Some time ago, Larry Hurtado posted some thoughts about how Jesus is characterized as ἐκ δεξιῶν or ἐν δεξιᾷ. Recently, he’s followed up with “another possible factor” for how the language coalesces and a “bonus” post on the importance of being data-driven in developing hypotheses about such phenomena.
Access to the Journal of the Jesus Movement in its Jewish Setting is open and available online. JJMJS is:
a peer-reviewed academic open access journal, published electronically (immediate free online availability) in co-operation with Eisenbrauns, with support of McMaster University and Caspari Center….
The journal aims, uniquely, to advance scholarship on this crucial period in the early history of the Jewish and Christian traditions when they developed into what is today known as two world religions, mutually shaping one another as they did so. JJMJS publishes high-quality research on any topic that directly addresses or has implications for the understanding of the inter-relationship and interaction between the Jesus movement and other forms of Judaism, as well as for the processes that led to the formation of Judaism and Christianity as two related but independent religions.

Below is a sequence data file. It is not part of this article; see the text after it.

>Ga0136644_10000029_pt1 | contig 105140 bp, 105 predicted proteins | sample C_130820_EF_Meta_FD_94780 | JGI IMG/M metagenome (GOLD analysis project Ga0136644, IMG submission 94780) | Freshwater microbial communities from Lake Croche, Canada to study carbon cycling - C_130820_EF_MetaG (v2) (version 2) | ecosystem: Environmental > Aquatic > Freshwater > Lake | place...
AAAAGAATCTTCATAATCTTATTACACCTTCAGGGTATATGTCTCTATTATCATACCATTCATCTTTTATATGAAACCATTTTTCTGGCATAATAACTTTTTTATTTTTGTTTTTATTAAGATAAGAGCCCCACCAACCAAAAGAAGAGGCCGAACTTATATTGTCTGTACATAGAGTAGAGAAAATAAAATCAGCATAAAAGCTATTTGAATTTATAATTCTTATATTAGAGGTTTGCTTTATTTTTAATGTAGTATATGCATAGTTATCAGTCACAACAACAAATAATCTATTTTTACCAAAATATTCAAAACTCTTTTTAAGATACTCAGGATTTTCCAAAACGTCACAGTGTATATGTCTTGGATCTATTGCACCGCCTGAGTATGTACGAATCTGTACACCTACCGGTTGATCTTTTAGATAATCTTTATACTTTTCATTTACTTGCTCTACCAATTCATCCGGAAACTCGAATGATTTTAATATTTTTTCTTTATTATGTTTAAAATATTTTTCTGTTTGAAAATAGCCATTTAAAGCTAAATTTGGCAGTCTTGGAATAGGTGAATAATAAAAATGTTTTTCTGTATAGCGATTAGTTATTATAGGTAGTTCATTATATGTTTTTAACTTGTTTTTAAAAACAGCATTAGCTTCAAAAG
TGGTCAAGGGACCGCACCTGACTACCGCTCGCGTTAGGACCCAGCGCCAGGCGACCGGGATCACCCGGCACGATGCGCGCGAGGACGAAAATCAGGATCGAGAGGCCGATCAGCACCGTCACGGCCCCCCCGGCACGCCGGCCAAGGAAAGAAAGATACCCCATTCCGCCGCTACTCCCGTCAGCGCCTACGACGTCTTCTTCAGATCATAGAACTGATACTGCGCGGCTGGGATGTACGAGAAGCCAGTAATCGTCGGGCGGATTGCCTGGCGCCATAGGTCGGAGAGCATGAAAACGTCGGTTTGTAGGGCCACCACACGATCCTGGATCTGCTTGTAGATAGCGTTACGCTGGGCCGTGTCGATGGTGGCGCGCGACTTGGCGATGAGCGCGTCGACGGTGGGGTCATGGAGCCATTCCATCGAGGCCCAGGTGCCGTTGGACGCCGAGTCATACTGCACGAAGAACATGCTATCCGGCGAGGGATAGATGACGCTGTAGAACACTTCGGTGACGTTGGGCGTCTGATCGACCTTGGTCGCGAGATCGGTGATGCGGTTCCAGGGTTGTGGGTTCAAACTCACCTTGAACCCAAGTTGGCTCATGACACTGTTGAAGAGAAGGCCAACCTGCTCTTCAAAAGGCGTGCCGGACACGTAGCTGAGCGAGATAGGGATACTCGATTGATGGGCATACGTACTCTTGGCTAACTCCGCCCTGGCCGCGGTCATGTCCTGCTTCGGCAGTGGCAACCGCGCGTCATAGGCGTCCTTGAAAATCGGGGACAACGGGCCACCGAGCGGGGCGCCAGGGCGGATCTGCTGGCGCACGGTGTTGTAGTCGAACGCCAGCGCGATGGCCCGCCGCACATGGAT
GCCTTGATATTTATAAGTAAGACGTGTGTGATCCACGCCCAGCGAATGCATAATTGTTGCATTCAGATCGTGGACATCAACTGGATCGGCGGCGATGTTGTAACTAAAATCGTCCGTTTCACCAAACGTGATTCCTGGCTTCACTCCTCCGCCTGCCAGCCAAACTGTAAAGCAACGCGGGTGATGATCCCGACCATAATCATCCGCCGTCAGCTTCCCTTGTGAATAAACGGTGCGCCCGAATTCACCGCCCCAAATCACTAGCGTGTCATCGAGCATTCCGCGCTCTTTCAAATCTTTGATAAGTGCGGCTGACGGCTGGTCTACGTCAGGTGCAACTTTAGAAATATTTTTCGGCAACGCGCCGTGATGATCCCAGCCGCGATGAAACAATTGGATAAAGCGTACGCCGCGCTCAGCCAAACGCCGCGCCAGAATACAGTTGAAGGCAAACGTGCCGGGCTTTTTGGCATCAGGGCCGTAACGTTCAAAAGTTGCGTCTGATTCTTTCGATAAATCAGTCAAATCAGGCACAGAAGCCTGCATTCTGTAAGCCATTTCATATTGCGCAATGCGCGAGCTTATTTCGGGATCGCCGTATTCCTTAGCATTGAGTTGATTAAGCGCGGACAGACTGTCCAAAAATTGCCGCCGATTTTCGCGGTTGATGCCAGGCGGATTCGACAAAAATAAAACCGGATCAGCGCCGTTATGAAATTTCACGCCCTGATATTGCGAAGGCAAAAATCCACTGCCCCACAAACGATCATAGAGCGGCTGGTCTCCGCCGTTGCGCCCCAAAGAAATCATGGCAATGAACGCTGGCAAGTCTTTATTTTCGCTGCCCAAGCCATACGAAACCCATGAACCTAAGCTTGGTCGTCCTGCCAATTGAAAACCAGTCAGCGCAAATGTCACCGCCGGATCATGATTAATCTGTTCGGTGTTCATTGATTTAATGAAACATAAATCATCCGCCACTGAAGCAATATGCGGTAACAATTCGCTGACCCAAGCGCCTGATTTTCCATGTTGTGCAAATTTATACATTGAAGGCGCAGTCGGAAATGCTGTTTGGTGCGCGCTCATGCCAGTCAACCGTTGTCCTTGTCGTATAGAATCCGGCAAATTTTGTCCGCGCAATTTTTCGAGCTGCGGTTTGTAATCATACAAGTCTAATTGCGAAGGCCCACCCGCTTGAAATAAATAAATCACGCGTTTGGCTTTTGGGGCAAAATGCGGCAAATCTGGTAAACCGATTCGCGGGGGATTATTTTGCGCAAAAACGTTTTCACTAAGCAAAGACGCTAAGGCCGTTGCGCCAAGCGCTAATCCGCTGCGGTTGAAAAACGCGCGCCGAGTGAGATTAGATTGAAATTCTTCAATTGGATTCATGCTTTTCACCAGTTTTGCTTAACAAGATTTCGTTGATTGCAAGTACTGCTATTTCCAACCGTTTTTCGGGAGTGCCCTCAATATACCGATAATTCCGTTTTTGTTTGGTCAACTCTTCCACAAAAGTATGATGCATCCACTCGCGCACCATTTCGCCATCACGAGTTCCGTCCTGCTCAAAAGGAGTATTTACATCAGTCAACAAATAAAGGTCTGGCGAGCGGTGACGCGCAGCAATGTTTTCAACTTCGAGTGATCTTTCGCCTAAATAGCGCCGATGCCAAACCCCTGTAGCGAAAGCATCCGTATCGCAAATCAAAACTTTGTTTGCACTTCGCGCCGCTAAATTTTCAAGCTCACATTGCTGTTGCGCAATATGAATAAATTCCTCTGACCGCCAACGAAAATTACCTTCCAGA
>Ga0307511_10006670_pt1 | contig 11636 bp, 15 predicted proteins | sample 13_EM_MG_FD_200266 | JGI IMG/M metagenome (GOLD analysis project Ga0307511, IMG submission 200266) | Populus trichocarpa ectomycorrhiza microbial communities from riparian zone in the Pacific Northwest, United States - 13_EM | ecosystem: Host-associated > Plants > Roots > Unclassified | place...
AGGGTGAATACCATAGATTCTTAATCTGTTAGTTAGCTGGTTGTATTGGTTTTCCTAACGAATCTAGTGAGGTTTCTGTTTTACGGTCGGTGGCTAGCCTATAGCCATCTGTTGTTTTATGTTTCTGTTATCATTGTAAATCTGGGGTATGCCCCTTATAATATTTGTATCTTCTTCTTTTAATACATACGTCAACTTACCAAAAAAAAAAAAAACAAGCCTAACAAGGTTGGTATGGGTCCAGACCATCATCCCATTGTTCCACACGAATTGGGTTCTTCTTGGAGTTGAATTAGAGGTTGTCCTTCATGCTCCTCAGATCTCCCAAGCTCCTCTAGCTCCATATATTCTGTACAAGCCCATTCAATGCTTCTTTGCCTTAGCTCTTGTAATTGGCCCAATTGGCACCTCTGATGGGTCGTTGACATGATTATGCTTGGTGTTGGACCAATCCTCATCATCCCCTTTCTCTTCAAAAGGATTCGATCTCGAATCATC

The primary fields of study are: Christian Origins, New Testament studies, Early Jewish Studies (including Philo and Josephus), the Dead Sea Scrolls, Apocrypha and Pseudepigrapha, Rabbinic Studies, Patristics, History of Ancient Christianity, Reception History, and Archaeology. Methodological diversity and innovation is encouraged.
All seven volume’s of Niese’s edition of Josephus’s works are available online. Most are available on Internet Archive in both black-and-white and full color. But, for volumes 2 and 5, one has to go to the black-and-white text only scans on Google Books:
- Volume 1: Jewish Antiquities (bks. 1–5)
- Volume 2: Jewish Antiquities (bks. 6–10)
- Volume 3: Jewish Antiquities (bks. 11–15)
- Volume 4: Jewish Antiquities (bks. 16–20)
- Volume 5: Against Apion
- Volume 6: Jewish War
- Volume 7: Index
Several of the Loeb series volumes are aggregated on Loebolus:
Today, Logos Bible Software has Louis Berkhof’s Introduction to the New Testament for free.
Logos Bible Software’s free book of the month for December is now live. The selection is Stephen Fowl’s Ephesians from the New Testament Library series. Also deeply discounted to $1.99 is Luke Timothy Johnson’s Hebrews volume from the same series.
From Dan Wallace:
New manuscripts digitized by the Center for the Study of New Testament Manuscripts (CSNTM) have just been added to our searchable collection. These include 10 new manuscripts from the National Library of Greece in Athens, the site of our ongoing digitization project for 2015–16.
Chris Stevens has the latest article in the Journal of Greco-Roman Christianity and Judaism, “John 9.38-39a: A Scribal Interjection for Literary Reinforcement.”